Dewey – Malcolm In The Middle
Unmistakably the runt of the litter within the MITM household. After receiving numerous brotherly “beatings” and several evident incidents of age-prejudice, Dewy still manages to maintain an intellectual level much higher than his age. Recognised for his unconventional butter-wouldn’t-melt baby face and being a highly-talented musical wonder (as one casually does in middle-school, #NBD).
Remember the time he sang ‘I’m A Little Teapot’ whilst being repeatedly hit by Rhys’s sling-shots and sought his revenge by pretending he was talking to Lois on the phone when, in fact, there was no-one on the other end but an automated salesperson? How you like that month-long grounding now, huh, Reece? Or even the scene in which he dons a chocolate mustache and dances to ABBA’s ‘Fernando’, resulting in an elderly woman being hospitalized? Unfortunate? Most certainly. Comedy gold, you betcha. Not that I don’t, obviously, love all the mini members of my extended family to the moon and back but just once in a while, can every family be blessed with a Dewey, please?
Nick Andopolis – Freaks & Geeks
The Judd Apatow-produced gem of the late 90s, Freaks & Geeks, indented the very being of the continual wave of teen trendy outcast sitcoms come the turn of the millennium. And by presenting itself as much more lighthearted than its predecessor, My So-Called Life. Let’s just say I’d always been more team Linda Cardellini than Angela Chase. It also helped launch the careers of Hollywood adolescent hot shots James Franco and Seth Rogen. As later generations that were too young first-time around (GUILTY!) have rediscovered the series, it seems to me that whilst most are busy getting lightheaded over a leather-clad, sunken-eyed Daniel Desario, it was the awkwardly cheeky presence of Nick Andopolis played by Jason Segel that I was permanently transfixed by, throughout. Be it his seventeen-year-old attempt at chivalry by offering to pay for Linda’s share of the beer keg the gang was attempting to score for the weekend party, or the look of despair on his face when two weeks after Led Zep’s loss of his hero, John Bonham, Segel successfully channelled one of the most sensitive yet face-palmingly blunderous characters going.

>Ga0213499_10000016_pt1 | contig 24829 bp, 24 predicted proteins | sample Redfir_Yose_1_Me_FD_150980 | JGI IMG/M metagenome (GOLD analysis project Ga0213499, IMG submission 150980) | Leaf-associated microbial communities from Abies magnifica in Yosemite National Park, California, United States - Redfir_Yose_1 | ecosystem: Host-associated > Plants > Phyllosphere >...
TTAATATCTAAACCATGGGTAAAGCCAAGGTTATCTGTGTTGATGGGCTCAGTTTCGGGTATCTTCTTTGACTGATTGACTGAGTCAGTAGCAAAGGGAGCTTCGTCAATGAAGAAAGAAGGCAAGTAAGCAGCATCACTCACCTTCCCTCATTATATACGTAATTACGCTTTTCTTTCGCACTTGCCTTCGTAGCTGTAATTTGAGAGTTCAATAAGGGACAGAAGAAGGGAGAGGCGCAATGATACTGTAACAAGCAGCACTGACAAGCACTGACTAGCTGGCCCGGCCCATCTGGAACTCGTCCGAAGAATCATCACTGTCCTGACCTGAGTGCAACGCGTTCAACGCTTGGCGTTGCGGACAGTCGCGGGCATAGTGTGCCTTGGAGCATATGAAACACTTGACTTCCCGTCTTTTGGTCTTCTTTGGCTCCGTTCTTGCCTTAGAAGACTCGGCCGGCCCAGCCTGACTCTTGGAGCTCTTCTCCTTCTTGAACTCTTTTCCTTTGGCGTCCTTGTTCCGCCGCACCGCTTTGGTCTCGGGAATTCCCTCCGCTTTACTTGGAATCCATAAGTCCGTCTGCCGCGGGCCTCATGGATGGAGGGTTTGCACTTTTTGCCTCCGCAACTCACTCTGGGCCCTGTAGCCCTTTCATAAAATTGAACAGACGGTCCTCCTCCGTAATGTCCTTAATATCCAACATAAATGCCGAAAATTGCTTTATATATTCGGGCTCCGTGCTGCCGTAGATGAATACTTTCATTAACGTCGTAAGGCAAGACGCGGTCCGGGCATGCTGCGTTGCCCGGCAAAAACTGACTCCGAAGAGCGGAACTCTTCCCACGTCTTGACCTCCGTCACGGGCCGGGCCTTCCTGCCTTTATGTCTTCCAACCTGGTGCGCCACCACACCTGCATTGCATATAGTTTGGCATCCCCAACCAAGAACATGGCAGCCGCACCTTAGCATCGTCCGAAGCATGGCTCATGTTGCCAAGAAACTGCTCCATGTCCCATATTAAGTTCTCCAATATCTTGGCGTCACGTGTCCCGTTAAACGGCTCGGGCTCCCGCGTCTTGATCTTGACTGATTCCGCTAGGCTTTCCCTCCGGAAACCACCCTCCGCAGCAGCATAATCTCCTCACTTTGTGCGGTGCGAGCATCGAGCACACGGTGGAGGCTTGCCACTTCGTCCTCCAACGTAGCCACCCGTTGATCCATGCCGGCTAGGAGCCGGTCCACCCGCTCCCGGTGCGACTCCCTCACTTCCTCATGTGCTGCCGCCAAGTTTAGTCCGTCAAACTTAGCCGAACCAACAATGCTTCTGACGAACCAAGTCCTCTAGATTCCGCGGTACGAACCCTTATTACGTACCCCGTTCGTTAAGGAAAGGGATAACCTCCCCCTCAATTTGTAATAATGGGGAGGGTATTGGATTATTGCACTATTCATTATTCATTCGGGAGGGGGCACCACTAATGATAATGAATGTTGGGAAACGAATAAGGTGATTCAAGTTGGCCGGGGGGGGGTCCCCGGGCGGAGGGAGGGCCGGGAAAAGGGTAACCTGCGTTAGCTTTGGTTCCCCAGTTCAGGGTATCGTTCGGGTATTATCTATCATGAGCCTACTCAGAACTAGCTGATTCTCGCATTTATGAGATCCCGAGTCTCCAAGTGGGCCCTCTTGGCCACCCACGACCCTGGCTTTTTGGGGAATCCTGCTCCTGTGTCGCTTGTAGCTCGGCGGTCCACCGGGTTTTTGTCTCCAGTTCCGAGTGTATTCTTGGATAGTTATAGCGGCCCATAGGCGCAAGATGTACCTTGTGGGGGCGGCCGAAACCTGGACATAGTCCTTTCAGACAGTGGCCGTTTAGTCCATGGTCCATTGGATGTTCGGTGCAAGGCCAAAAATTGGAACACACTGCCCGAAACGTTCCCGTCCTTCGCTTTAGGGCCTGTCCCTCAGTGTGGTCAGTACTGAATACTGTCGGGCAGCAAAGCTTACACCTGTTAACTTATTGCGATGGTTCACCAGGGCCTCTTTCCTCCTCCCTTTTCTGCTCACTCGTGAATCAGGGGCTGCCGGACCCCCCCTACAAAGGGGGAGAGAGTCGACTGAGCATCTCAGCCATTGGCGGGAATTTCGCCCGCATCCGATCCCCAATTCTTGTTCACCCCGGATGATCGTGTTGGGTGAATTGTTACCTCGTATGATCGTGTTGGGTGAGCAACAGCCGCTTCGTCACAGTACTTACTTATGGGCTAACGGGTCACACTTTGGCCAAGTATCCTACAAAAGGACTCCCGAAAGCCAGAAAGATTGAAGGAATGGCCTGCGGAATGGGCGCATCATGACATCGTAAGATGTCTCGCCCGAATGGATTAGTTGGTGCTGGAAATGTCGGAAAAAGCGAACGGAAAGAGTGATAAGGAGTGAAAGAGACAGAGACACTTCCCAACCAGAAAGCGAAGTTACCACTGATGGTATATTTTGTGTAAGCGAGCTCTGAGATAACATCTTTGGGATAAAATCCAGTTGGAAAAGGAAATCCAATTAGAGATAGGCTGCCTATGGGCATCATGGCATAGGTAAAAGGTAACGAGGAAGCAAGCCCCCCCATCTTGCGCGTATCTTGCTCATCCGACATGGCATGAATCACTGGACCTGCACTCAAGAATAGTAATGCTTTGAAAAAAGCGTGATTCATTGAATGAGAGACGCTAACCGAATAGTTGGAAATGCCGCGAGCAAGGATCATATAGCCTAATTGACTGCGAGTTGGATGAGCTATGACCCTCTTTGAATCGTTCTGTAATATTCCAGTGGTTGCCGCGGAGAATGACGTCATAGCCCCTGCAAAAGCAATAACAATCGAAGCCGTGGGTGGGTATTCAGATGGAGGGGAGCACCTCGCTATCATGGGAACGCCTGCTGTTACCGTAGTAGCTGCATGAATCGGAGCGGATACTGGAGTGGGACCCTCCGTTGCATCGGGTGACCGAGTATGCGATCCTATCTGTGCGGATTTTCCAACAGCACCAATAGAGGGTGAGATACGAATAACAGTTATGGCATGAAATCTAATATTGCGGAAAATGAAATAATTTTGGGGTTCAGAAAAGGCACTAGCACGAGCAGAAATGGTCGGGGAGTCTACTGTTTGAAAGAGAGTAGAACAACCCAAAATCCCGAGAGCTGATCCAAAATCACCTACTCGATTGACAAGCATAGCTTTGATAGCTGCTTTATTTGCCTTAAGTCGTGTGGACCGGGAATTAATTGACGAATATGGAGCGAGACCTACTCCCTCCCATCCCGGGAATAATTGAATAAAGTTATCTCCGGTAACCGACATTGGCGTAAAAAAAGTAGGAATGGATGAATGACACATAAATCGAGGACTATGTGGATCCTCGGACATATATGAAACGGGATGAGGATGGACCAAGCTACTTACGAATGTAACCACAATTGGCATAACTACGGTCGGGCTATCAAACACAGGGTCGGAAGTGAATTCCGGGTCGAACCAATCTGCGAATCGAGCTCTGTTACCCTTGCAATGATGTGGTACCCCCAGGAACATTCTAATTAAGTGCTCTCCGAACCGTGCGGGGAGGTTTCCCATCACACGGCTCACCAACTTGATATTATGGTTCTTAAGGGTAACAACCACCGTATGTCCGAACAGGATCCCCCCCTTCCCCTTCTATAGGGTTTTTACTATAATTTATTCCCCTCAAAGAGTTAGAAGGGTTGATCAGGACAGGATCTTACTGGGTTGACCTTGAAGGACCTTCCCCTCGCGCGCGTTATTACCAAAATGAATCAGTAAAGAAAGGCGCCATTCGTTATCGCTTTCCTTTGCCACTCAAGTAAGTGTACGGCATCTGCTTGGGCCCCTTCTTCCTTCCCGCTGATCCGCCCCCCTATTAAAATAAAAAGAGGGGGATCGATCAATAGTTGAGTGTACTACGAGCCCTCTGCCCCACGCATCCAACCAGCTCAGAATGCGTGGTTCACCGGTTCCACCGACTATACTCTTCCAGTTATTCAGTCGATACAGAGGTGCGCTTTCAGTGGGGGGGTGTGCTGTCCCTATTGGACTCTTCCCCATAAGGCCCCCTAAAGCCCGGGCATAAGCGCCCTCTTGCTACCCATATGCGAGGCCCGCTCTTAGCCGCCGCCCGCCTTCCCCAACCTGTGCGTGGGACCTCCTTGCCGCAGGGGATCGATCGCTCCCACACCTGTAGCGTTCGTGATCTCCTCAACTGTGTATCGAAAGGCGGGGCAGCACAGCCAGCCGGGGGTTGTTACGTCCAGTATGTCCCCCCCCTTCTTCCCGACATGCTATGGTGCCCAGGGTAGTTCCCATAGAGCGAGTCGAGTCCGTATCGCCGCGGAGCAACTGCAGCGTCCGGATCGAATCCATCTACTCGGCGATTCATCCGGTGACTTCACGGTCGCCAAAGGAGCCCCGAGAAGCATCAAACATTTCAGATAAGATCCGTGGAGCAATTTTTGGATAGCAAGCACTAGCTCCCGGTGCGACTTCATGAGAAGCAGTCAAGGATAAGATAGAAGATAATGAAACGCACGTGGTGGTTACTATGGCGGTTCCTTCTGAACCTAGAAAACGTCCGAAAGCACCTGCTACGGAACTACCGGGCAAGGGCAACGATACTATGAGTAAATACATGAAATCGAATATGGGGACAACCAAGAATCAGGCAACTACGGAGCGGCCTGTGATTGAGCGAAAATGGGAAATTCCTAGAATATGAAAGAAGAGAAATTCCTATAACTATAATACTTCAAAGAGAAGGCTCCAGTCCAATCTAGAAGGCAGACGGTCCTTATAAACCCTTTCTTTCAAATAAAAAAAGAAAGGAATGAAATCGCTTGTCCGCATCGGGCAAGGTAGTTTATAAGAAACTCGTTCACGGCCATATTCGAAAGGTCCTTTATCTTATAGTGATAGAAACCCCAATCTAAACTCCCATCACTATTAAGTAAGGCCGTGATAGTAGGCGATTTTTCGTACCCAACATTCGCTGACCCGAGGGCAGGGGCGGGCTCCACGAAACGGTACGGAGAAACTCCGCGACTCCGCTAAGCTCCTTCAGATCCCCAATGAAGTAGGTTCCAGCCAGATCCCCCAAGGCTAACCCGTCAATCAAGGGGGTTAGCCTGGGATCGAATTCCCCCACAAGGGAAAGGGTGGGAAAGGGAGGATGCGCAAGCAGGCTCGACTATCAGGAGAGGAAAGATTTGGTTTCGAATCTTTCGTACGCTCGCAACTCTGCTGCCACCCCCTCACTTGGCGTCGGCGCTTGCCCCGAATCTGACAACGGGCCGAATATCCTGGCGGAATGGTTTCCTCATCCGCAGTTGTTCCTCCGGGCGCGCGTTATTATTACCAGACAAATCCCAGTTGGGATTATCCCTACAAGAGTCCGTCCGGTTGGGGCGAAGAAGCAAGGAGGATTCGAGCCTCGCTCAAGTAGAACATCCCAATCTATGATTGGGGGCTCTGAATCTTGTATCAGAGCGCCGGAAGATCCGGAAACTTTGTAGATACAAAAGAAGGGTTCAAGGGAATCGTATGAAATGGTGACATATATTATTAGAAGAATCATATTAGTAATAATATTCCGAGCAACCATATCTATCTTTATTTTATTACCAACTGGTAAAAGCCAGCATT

Sure, he made a singular jackass move when he tried to undo Lindsay’s bra after misreading her signals, but hey, what member of the male species knew how to show his emotions at that age? At least he learnt from his mistakes when he composed his (hilarious) ‘Lady L’ song that was laden with metaphors for her and that disco dance scene from the definitive ‘Discos & Dragons’ episode where as they part ways he aggressively/longingly looks back at Lindsay. HE STILL HAD FEELINGS FOR HER, I CAN SENSE IT! I don’t know, maybe it’s that sheep lined denim jacket or the fact that I have a thing for drummers, but Nick is a wondrous underdog that remains to keep Freaks & Geeks feeling true-to-life and fabulously teenage relevant, even today.
Read more from Leah Connolly here.